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|07-03-2012, 10:40 PM||#1 (permalink)|
Join Date: Feb 2011
Laying in bed, in dark, with my 4 yr old...
4 yr old: Mom, does God control us, what we do?
Me: No baby, we have free will but God guides us to make right choices.
4 yr old: Well I want God to guide Daddy to come home.
Just happened a few minutes ago...I've been crying ever since. I thought we were doing well. I was doing a good job of keeping busy, keeping my kids busy and no matter how good I thought I was doing to make sure she felt loved and wasn't lacking...she is lacking... thinking of her dad and missing him...
I feel SO angry at him. He's choosing to live in his active alcoholism in his motel room, drowning his sorrows... I am getting to hate him for what he is doing to me, our children, etc...I have to remember the way I feel in this moment when he actually comes back around begging for his family back. I am doing "all the right things"...counseling, therapy, Alanon, journaling, excercise, working...but somehow this sadness crept up on me.
I need my SR family to help lift me up because right now, I have no one else and I need it....
|07-03-2012, 10:53 PM||#2 (permalink)|
Join Date: May 2010
Location: Loughton, Essex, England
Your post made me cry, but, let's say a prayer for him, the suffering alcoholic that he will indeed come back x
|07-04-2012, 01:51 AM||#4 (permalink)|
Join Date: Apr 2004
Location: Proud Upstate New Yorker
You are not doing a bad job. Don't judge yourself. You are doing the best you can with what you have. Not having his active alcoholism in the house is way better than having him there confusing and hurting everyone in his destructive path.
Your baby will be fine. Pray on it and keep nurturing her. Take it one day at a time. Right now she is safe, warm, and she has her momma to look after her.
Let your tears flow and keep hope alive that you and your baby will heal from this and be stronger in the long run.
Love and Light,
Please, call me Lily.
Keep coming back, it works if you work it, so work it, you're worth it!
|07-04-2012, 04:10 AM||#5 (permalink)|
Join Date: Mar 2012
Blog Entries: 6
How wonderful that your child has such trust in you that she can express her pain to you. That says a lot about you honey.
You are doing great.
So sorry you are feeling sad.
and one for your baby
“There's no coming to consciousness without pain.”
― C.G. Jung
|07-04-2012, 04:18 AM||#6 (permalink)|
Join Date: Dec 2008
Location: Paris, I wish.......
Oh ((((sweetteewalls)))) I know that you want to keep all the pain in the world away from your precious children, but that's just not going to be possible. I agree with Katiekate that it is a good thing she feels loved and safe enough to tell you when she's sad...to be able to put it into words.
Little ones will always want mommy or daddy who left to come back home. In time, though, it will get better for you all. I hope you were able to get some sleep last night.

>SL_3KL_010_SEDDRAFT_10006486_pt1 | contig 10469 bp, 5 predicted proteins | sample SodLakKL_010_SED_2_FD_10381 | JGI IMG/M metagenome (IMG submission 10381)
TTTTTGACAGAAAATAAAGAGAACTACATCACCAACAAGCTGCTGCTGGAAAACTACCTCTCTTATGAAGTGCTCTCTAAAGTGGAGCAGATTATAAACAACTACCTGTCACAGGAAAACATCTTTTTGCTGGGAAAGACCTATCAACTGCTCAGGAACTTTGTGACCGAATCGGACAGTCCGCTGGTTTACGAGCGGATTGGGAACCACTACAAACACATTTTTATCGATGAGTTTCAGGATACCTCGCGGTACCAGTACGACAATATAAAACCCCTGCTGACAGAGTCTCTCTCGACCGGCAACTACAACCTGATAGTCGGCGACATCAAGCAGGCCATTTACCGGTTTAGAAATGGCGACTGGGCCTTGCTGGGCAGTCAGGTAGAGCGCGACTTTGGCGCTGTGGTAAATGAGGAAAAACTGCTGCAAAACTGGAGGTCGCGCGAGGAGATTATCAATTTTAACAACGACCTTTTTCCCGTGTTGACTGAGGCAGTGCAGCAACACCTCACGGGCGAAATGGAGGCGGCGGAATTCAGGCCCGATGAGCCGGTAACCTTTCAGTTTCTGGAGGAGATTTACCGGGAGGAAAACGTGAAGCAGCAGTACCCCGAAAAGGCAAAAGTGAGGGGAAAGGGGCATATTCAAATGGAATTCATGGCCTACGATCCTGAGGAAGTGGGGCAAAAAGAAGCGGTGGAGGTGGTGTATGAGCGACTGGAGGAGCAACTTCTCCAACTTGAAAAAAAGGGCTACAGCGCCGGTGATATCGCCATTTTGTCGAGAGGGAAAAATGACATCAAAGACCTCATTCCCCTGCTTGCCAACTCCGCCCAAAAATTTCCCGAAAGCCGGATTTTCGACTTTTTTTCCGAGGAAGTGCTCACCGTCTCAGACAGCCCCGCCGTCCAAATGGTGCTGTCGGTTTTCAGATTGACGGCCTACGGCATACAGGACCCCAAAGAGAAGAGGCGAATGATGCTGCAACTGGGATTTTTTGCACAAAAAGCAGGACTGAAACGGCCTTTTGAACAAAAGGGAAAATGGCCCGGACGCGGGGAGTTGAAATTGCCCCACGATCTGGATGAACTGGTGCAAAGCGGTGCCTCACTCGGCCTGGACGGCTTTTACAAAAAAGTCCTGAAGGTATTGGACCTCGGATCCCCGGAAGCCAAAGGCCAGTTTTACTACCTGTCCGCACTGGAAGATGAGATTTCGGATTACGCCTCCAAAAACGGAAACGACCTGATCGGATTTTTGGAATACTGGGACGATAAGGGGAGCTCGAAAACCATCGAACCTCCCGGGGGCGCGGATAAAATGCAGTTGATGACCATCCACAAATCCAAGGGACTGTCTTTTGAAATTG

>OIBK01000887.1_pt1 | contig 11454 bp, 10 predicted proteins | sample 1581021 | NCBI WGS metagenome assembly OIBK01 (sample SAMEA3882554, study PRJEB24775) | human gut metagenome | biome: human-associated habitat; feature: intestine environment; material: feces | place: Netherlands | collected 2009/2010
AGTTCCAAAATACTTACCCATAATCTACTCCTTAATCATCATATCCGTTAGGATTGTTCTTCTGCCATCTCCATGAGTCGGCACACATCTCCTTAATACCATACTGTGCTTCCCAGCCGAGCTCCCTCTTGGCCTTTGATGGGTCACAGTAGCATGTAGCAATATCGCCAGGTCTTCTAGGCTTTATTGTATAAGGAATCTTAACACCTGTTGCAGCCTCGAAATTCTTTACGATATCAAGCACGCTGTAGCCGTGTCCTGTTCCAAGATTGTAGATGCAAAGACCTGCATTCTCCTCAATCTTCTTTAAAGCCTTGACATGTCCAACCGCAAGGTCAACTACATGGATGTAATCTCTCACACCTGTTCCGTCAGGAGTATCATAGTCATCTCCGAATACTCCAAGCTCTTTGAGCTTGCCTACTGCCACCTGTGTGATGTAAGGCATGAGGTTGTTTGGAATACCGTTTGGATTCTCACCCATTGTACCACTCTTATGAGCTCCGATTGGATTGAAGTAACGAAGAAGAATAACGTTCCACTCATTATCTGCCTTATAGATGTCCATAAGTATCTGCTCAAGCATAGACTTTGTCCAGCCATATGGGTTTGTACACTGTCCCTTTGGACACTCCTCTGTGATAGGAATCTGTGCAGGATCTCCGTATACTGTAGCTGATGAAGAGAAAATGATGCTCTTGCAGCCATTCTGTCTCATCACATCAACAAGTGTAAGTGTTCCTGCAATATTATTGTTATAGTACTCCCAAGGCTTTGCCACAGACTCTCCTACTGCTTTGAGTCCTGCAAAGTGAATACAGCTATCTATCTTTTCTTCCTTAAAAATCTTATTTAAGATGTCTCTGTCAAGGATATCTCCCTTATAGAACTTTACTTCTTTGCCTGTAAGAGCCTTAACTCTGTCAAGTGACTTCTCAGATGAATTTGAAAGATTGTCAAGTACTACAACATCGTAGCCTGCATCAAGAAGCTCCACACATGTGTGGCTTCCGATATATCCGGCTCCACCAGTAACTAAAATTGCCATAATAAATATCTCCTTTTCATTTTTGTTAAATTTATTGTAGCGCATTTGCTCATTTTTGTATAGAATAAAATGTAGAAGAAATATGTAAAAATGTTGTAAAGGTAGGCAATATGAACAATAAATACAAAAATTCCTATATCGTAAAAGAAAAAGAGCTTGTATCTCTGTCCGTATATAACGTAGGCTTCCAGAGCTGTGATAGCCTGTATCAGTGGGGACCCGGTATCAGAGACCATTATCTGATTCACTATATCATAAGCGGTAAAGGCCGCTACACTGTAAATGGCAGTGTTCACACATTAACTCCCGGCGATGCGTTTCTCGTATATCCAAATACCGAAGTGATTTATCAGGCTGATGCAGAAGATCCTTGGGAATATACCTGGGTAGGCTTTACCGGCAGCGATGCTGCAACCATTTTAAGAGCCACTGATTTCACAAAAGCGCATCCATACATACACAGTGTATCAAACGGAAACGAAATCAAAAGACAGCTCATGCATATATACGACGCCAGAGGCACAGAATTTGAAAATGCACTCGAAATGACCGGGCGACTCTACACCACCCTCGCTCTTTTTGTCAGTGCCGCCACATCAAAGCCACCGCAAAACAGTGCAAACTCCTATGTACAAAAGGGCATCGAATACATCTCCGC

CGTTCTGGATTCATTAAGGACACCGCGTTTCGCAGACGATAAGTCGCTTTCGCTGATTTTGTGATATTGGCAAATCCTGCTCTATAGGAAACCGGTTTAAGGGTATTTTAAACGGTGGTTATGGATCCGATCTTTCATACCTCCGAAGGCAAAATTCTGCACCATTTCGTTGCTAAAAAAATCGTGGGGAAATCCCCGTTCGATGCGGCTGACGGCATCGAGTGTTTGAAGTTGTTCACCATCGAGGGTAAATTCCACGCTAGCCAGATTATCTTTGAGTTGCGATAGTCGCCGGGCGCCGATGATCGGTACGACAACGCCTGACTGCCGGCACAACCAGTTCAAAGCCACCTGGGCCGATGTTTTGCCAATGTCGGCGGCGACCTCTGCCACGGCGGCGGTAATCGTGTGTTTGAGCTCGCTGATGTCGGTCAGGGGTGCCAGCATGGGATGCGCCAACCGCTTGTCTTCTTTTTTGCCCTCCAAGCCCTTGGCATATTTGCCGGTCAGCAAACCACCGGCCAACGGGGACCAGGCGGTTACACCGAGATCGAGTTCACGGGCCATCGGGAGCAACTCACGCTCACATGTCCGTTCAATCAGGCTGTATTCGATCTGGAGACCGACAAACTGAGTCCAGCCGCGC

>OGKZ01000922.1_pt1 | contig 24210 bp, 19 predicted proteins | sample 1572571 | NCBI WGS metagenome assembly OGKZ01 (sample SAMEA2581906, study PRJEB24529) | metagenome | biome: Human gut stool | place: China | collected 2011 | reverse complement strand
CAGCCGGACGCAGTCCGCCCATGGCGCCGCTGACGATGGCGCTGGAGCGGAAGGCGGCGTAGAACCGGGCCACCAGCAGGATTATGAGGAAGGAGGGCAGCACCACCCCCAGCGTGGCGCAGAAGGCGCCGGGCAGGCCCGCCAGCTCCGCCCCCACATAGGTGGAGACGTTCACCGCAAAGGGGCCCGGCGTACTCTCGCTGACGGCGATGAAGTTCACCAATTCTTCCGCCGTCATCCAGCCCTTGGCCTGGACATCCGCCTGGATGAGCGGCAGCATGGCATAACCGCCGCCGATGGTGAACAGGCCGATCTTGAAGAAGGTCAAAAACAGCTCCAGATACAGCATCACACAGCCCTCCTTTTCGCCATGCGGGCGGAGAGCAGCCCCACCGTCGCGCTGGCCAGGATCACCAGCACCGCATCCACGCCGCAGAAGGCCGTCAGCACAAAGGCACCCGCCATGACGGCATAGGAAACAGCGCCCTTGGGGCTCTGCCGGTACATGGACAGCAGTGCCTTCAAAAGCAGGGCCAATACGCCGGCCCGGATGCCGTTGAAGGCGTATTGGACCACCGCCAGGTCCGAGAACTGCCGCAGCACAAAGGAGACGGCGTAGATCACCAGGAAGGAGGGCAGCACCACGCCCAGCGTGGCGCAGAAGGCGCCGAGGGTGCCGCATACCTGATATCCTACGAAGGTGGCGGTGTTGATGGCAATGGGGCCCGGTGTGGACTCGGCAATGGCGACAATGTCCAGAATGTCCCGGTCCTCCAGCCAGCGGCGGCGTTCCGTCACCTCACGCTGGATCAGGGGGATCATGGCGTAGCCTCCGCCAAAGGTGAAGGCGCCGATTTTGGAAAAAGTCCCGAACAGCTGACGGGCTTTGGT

Don't ever mistake
My Silence for ignorance,
My Calmness for acceptance,
or My Kindness for weakness.
|07-04-2012, 09:27 AM||#7 (permalink)|
Join Date: Feb 2011
That is heartbreaking. My 23 year old son said something similar not too long ago and I realized that it does not matter that he is an adult.It still hurts when you feel your parent has left you for the alcohol. And yes I still felt pangs of guilt although I know there is nothing I could have done. I told him that I prayed to God everyday to keep him safe and give him health-physical, emotional, and spiritual. We just needed to take care of ourselves and live our lives in a healthy way, enjoy the good thing we still had in our lives. Be grateful for our own health.
Hugs to you. The pain she feels and can share with you is much better than the pain of growing up with an A and all the secrets, cover up and distorted relationships.
|07-04-2012, 09:58 AM||#8 (permalink)|
Join Date: Jan 2011
Location: Anchorage, Alaska
Blog Entries: 3
Wow - what a moment, eh? And as others have already shared - is it your amazing mothering skills that allows your little one to feel safe in being honest. Good for you!
Your family is grieving. This too shall pass, but the life long pain of his decisions will haunt all of you in some way or another. I don't blame you for being mad at him for his choices, but try to remember this is a disease..."Daddy is sick and needs to be away from us so hopefully he can get better".
Prayers and hugs to you today,
Major insights begin as quiet knocks on the door of denial. Just listen for them. Dr. Keith Ablow
|07-04-2012, 10:48 AM||#9 (permalink)|
Join Date: Jun 2012
You are absolutely doing the right thing for yourself and your child. I remember my first Al-Anon meeting when others told their stories and what impacted me the most was the women who spoke of how long they stayed with their AH's and how their own children grew up to have addictions of their own - likely as a result of being exposed to an active A. I made the decision right then and there to never again to expose my 2-yr-old to my AH's drinking. Hang in there.